Marketing Performance – Turning Goals Into Plans

Simon Burslem

5 December 2019

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A goal without a plan is just a wish.

Antoine de Saint-Exupery

There’s absolutely nothing wrong with dreaming, but there is a difference between goal setting and reaching that goal. Without a plan, that goal becomes nothing more than a dream.

In order for a business to achieve something impactful and meaningful as well as making the most out of new opportunities, the process of developing a strategy cannot be skipped – if that happens mistakes get made, wasted investment occurs and ultimately, we never get close to making the most out of the opportunity that we spotted. 

A new product, launch or campaign requires the time to step back and figure out what do we really want to achieve? And how can we get there? Let’s break down this process in a few steps:

  • Desire – something you’d like to achieve
  • Goal – where you want to get to
  • Plan – step by step guide on how to get there

If you don’t have time to do it right. What makes you think you’ll have time to do it over?

Seth Godin

PROSPER – planning framework

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Developing a marketing strategy isn’t an exact science. However, we as marketers do have a box of tools that we can pick and choose from and apply where we feel they fit best according to each scenario. The PROSPER model is one of those tools, and it makes sure we prepare by assessing internal and external market data to understand market value and opportunity. This enables us to research and identify market segment and audience size based on credible empirical evidence. 

From this position, we have an idea of business opportunity, market size as well as knowledge of our target audience and competitor environment which will allow us to find a point of difference in the market for our brand message and position. From here we can then begin to set strategic objectives (ideally SMART ones). 

Now we begin to move beyond a desire and start to identify a destination, one that the business can both achieve and easily communicate. The objective must also be measurable, realistic and based on the empirical data from our planning stage – which ultimately gives the plan credibility. 

Test and Learn – Action plan

Next, we move onto developing tactical and executional plans. As we have now established a market opportunity, our audience, positioning and specific goals – we have the complete picture to know which are the best marketing levels we can pull out of our toolbox that can do the best job.

With this knowledge, we can identify based on experience which are going to be the best and most effective marketing channels to deliver our goals (for instance relevant to customer journey stages e.g. leads, sales or awareness focused objectives) as well as which channels are the best ones to get closest to our target segments. With this, we can also identify where the marketing budget should be best placed and upweighted, and demonstrate this with forecasts to show what each channel is providing to the campaign goal based on benchmark data. Every channel should be contributing something specific to our campaign otherwise it shouldn’t be there. Each one should be delivering highly on one of two things (ideally both). Firstly, on how closely it can reach and match our target audience and secondly based on its likelihood of delivering a desired outcome (reach/leads/conversions etc).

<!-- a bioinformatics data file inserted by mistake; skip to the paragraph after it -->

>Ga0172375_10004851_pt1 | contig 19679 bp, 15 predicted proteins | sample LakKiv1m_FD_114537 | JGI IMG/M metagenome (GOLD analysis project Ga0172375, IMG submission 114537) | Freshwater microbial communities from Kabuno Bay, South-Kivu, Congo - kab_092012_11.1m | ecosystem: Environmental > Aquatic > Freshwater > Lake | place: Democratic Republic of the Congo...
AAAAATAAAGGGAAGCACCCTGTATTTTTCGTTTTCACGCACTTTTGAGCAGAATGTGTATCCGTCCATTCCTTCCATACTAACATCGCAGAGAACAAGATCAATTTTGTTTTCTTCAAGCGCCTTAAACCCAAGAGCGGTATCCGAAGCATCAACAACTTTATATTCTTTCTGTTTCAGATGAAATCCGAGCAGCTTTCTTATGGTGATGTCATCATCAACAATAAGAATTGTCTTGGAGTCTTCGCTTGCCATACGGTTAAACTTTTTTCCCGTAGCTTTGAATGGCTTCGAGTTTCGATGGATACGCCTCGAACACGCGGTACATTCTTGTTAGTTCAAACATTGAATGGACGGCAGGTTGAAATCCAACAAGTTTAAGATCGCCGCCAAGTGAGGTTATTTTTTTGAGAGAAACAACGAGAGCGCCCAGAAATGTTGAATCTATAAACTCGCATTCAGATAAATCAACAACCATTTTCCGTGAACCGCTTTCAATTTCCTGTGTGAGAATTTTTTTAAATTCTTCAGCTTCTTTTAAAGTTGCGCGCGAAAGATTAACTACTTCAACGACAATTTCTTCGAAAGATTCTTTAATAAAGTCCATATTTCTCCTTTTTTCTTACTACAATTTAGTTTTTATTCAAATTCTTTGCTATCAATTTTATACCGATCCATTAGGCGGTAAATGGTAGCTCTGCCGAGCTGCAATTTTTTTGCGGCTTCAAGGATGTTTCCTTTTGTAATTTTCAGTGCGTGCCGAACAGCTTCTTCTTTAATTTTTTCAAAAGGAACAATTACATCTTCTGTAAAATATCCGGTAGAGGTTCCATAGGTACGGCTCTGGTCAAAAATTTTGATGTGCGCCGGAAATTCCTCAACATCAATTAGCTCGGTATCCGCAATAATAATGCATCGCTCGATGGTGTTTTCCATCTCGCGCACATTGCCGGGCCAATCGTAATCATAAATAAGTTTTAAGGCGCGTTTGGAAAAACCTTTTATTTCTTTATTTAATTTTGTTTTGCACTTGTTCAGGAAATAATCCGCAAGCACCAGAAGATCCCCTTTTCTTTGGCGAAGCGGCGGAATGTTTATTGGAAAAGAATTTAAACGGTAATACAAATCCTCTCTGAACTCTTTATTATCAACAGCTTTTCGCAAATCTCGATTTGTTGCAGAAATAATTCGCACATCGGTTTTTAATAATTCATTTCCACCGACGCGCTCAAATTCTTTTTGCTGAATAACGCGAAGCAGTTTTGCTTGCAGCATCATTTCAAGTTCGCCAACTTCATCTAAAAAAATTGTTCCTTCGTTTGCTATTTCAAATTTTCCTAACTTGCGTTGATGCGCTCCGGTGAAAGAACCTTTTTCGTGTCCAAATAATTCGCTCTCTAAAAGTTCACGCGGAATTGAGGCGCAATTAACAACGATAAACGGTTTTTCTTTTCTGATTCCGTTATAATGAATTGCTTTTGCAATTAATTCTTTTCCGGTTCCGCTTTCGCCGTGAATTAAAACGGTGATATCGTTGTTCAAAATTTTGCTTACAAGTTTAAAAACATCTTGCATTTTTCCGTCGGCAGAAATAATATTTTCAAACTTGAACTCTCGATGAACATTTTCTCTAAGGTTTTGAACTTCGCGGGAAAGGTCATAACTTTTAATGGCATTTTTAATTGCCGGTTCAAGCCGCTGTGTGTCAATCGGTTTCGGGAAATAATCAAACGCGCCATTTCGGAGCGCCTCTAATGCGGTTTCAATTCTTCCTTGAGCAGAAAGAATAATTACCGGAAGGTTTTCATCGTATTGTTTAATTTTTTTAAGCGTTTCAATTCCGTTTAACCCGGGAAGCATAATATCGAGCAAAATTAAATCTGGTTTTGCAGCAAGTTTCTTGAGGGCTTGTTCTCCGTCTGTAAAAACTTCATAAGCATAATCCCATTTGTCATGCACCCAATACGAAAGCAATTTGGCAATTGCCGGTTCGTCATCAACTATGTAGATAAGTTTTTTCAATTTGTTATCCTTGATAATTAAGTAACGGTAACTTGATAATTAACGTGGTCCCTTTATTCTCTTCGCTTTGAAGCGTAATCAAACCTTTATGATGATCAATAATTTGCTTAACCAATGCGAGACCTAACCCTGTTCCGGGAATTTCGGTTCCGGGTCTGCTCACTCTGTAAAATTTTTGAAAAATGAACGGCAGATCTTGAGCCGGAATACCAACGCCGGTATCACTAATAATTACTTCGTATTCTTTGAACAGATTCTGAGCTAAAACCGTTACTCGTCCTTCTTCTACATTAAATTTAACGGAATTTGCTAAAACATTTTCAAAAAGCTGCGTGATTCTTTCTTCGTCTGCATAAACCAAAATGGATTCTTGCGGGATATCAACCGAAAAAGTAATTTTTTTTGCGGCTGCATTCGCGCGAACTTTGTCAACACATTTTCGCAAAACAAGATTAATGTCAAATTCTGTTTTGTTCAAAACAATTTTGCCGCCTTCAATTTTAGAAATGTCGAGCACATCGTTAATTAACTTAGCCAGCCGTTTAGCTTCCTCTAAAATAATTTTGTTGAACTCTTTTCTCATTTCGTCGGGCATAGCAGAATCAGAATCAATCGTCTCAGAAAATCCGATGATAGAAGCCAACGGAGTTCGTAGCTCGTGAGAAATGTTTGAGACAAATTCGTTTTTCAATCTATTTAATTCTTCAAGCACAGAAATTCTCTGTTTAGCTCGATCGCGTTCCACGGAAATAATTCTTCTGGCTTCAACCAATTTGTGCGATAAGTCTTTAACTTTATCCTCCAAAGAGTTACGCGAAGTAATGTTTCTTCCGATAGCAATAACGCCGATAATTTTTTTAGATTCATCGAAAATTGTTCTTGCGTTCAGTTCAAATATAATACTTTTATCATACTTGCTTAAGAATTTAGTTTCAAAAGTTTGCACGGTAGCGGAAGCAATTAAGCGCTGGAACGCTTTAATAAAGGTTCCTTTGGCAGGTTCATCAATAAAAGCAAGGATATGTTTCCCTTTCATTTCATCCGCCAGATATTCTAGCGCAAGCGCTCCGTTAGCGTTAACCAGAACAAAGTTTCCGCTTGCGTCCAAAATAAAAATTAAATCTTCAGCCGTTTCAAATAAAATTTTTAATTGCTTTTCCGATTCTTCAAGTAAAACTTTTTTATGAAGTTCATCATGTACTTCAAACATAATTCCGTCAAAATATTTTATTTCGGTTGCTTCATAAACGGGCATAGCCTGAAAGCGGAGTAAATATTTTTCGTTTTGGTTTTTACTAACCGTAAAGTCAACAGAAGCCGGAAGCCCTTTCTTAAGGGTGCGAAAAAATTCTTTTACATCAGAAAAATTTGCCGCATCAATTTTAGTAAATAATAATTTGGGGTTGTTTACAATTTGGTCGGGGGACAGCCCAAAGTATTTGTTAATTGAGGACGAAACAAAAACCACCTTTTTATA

Marginal gains

“The measure of intelligence is the ability to change”

Albert Einstein. 

I previously wrote about how the marginal gains theory should be applied more frequently to a business context and how it applies perfectly to finding a pathway to incremental business performance. 

There’s always a danger of complacency once we’ve done the hard work of planning and delivering the execution – we don’t want to stand still, your competitors don’t so why should you? 

I’ve outlined a simple framework which can help provide some context into how your business can develop into a digitally innovative testing machine that constantly seeks incremental improvement.

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In order to achieve this model, there has to be a dedication to innovation. This innovation is what will help the business learn, improve and drive incremental growth. 

SMART thinking

Once we’re fully immersed in execution mode it’s very easy to get lost in the myriad of data that we have access to in digital marketing. There is also a trap that many businesses fall into, which is constantly adding more data into a report over time and forgetting our original objectives.


In order for us to get to our goals we originally established we need to make sure our performance remains SMART. We should only focus on the goals that truly matter and not be distracted by digital data overload. We need to remain concise, achieving a handful of important goals and measure ourselves against these and only these. Our reporting and measurement needs to have focus otherwise we easily forget what we originally set out to achieve, below is an example matrix we can use to make sure we stick to measuring only the most important metrics:

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To summarise, our marketing strategies demand & require a considered planning approach. We need a desire and objectives that are backed by credible data & research to create an executional plan to reach them. 

The models above are tools which can be used to help us quickly get to where we want to go and that we stick to what’s most important. Lastly, in order to innovate, move forward and grow – a test & learn mindset has to be at the centre of everything we do.